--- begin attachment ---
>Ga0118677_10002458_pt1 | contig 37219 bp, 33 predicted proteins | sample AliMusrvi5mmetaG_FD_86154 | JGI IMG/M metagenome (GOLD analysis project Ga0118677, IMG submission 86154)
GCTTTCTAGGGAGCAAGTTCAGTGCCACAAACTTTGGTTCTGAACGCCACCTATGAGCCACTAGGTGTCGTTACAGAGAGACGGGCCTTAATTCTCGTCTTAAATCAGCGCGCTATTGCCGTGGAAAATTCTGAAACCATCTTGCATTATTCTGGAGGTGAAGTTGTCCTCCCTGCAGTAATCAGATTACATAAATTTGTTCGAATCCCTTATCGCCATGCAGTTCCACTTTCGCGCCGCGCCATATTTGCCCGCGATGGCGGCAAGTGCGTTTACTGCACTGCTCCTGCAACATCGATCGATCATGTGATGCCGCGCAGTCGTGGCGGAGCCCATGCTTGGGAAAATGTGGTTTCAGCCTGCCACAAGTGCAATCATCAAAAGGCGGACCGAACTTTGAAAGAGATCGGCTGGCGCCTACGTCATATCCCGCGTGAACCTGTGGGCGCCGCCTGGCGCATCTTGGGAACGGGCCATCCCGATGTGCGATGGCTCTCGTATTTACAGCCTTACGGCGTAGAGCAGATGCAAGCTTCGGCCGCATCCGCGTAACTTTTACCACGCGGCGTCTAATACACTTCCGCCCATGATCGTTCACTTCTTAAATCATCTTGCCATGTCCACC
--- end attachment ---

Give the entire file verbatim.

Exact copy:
>Ga0118677_10002458_pt1 | contig 37219 bp, 33 predicted proteins | sample AliMusrvi5mmetaG_FD_86154 | JGI IMG/M metagenome (GOLD analysis project Ga0118677, IMG submission 86154)
GCTTTCTAGGGAGCAAGTTCAGTGCCACAAACTTTGGTTCTGAACGCCACCTATGAGCCACTAGGTGTCGTTACAGAGAGACGGGCCTTAATTCTCGTCTTAAATCAGCGCGCTATTGCCGTGGAAAATTCTGAAACCATCTTGCATTATTCTGGAGGTGAAGTTGTCCTCCCTGCAGTAATCAGATTACATAAATTTGTTCGAATCCCTTATCGCCATGCAGTTCCACTTTCGCGCCGCGCCATATTTGCCCGCGATGGCGGCAAGTGCGTTTACTGCACTGCTCCTGCAACATCGATCGATCATGTGATGCCGCGCAGTCGTGGCGGAGCCCATGCTTGGGAAAATGTGGTTTCAGCCTGCCACAAGTGCAATCATCAAAAGGCGGACCGAACTTTGAAAGAGATCGGCTGGCGCCTACGTCATATCCCGCGTGAACCTGTGGGCGCCGCCTGGCGCATCTTGGGAACGGGCCATCCCGATGTGCGATGGCTCTCGTATTTACAGCCTTACGGCGTAGAGCAGATGCAAGCTTCGGCCGCATCCGCGTAACTTTTACCACGCGGCGTCTAATACACTTCCGCCCATGATCGTTCACTTCTTAAATCATCTTGCCATGTCCACC